This month’s entry concerns a case which arose through an unfortunate series of incidents, but which signposts to important future developments in sexual orientation and gender identity laws in the country. In this matter, an employee of a Bangalore based company alleged harassment regarding his sexual orientation and caste identity. The case presents a complex factual situation in which the employee felt increasingly undervalued in the organization; his work received neither recognition nor feedback, his superiors did not speak to him professionally, and jokes and innuendos about his sexual orientation peppered the sarcastic remarks made to him by his colleagues. When he complained to his superiors, things got worse and his colleagues taunted him calling him a snitch (Arrey sir aapse kaun kya bolega, kise apni Naukri nahi pyari hai !’/’ Arrey sir lijiye kursi lijiye warna meri naukri chali jayegi). The employee finally committed suicide but before taking his life, he filed a sexual harassment complaint with his company and a case under the Scheduled Caste and Scheduled Tribes (Prevention of Atrocities) Act, 1989. Upon his death, his father filed an abetment to suicide case against his alleged harassers, viz., colleagues and superiors from the company. The present case asked whether the abetment case could be quashed. The consideration of the question raised an important question of law and fact. I shall take each in turn.
I. Does the Sexual Harassment of Women at Workplace Act 2013 Provide Protection to Queer Men too?
Fed-up with the treatment at the office and through non-response to his various complaints, the employee filed a sexual harassment complaint to the internal complaints committee of his office constituted through the aegis of The Sexual Harassment of Women at Workplace (Prevention, Prohibition and Redressal) Act, 2013 [‘POSH’]. The complaint remained un-investigated and we do not hear much about it in the case. The POSH Act provides a framework for the addressing sexual harassment against female employees in workplaces. This is the first recorded instance in which the Act has been used by a queer man to report sexual harassment. This raises an important question of law—can the Act, the purpose of which is to address sexual harassment at the workplace, be expanded by judicial interpretation, with rising awareness of different forms of sexual harassment against other constituents as well? Whereas the mandate of the Act is to protect women from sexual harassment, sexually coloured remarks which create an intimidating work environment, coupled with humiliating treatment likely to affect a person’s health or safety, the kind alleged by the deceased, is squarely contemplated as sexual harassment by the Act (S 2(n) r/w 3(1)). This case calls for the extension of that normative understanding to persons beyond women. In a prior case, Milind Mamlekar v Goa University and Ors the Bombay High Court has indicated that harassment because of sexual orientation could be covered by POSH, but there has not been a direct occasion to test this claim in any case. The relevant extract from the Milind case states:
The above-mentioned quote contemplates only women as victims of sexual harassment but does allow for the possibility of the harassing being relation to one’s sexual orientation. This case would have provided an opportunity to test whether the POSH Act could be extended to cover queer men as well.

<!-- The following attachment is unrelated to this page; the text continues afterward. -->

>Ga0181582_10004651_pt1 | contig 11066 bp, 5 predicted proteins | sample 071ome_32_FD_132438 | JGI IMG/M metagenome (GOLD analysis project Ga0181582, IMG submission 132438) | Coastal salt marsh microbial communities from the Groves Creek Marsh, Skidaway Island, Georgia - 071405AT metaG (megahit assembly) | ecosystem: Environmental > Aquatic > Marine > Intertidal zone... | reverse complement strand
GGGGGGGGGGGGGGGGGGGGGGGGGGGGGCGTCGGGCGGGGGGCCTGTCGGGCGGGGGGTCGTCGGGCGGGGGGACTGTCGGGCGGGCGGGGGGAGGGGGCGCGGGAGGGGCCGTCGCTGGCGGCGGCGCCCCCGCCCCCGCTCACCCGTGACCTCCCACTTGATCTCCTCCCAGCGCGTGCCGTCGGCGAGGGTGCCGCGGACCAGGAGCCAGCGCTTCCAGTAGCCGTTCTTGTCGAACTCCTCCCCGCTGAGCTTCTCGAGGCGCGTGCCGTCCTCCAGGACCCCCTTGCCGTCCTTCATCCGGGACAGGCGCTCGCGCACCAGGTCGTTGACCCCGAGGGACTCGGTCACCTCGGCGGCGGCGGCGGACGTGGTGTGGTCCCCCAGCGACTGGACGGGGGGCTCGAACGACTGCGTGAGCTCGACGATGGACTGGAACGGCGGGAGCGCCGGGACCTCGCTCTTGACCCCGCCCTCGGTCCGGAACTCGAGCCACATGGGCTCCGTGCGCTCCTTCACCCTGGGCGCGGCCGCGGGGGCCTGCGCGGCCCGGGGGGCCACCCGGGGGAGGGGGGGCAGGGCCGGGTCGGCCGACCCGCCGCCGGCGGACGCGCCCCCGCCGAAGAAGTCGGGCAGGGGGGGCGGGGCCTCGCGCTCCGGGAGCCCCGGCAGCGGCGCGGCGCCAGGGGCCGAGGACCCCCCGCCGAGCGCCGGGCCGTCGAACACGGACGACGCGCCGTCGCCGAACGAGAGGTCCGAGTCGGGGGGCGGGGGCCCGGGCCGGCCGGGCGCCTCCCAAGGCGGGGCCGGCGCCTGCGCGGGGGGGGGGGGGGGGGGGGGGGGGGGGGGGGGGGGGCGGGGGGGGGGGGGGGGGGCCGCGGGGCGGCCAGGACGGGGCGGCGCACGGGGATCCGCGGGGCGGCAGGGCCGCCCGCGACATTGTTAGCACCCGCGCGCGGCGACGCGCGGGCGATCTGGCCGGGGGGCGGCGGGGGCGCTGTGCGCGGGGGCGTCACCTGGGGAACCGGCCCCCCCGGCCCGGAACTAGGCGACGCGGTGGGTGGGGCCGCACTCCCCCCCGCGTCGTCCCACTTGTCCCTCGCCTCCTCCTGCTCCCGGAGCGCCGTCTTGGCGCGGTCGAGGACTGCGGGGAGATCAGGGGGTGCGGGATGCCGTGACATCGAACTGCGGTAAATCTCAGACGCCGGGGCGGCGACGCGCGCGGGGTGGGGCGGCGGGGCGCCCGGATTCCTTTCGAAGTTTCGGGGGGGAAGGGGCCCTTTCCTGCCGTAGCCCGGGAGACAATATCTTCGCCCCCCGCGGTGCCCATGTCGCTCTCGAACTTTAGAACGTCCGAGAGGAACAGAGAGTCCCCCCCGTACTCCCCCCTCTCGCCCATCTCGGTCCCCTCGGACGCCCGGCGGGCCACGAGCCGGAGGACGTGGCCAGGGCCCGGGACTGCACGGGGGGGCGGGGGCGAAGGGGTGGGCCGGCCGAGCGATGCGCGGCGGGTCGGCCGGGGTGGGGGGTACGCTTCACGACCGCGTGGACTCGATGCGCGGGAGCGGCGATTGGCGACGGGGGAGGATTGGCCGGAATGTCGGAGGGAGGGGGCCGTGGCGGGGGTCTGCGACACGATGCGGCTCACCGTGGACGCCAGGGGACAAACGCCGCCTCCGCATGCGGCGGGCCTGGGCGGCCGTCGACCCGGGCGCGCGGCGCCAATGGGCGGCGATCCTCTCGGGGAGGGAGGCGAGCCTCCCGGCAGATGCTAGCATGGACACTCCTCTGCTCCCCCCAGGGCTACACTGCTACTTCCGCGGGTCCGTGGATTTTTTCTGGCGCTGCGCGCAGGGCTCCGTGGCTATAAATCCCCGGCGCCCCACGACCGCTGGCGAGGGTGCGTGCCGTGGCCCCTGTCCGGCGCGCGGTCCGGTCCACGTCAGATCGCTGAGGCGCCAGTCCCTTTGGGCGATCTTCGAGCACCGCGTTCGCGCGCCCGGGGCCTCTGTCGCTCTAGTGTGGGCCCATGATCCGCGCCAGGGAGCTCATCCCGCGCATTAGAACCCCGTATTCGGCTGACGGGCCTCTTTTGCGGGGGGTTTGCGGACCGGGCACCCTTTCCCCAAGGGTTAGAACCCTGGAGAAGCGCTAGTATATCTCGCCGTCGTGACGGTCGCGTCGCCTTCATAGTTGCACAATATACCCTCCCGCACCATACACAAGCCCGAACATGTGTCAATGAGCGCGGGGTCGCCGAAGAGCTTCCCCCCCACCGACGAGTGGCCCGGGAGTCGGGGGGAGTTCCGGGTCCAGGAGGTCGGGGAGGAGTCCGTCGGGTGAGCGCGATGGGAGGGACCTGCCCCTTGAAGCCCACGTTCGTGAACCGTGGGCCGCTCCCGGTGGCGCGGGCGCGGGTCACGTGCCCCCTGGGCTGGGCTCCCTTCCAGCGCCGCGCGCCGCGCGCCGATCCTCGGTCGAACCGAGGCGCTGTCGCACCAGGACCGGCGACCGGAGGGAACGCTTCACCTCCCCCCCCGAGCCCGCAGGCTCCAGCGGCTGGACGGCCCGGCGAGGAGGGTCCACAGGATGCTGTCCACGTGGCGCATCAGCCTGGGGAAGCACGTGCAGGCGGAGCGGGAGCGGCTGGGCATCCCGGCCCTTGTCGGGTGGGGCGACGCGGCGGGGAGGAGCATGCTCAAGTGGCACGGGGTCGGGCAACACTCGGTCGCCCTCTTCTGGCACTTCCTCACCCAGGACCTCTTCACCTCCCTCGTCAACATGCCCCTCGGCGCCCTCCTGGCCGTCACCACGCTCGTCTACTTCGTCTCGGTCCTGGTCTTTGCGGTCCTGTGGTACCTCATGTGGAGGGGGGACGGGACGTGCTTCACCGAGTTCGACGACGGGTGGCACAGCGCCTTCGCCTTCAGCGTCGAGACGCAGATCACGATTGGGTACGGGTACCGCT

II. Could the Colleagues be Charged with Abetment to Suicide?
An associated question of fact that arose in this case is whether the superiors and colleagues could be found guilty of the crime of abetment to suicide (S 306 Indian Penal Code) which carries a jail term of up to 10 years. While the question remains to be decided by the case, important directions were provided by the court. The court stated that actions which tarnished the self-esteem of a ‘hypersensitive person’ who suffered an ‘infirmity that they have no control over’, or words or deeds that drove a person to the wall, would all prima facie constitute ingredients of abetment. As prima facie ingredients are made out, the court declines to quash the FIR.
It is not wholly promising that the court characterizes the deceased as hypersensitive and infirm. However, the court does consider that different persons may react to stressors differently and a one size fits all approach to mental health would deeply diminish the importance of mental health issues (citing observations made by the Supreme Court in L. Bheema Naik v. State of Karnataka). The Mental Healthcare Act of 2017 does not provide any guidance on the determination of abetment to suicide cases and no recorded case illuminates the judicial stance on similar facts. The settled law on the matter is to determine whether the acts or words of the abettors can be said with reasonable certainty to lead a person to take their own life. In this instance, the court must conduct an intersectional analysis weighing the deeds of the deceased’s colleagues in light of his sexuality, caste position, and position in the company. That, I believe, will provide the most comprehensive answer to whether an abetment case is made out in this instance. While no doubt this case will exhort us to again consider the need for an anti-discrimination legislation, situations such as these cannot really be addressed without addressing the homophobia in our society. Longer term solutions must therefore contemplate both legal and extra-legal strategies for changing homophobic behaviour.
 214 WP 628 of 2013.
 CrP 3515/2017 (Kar HC)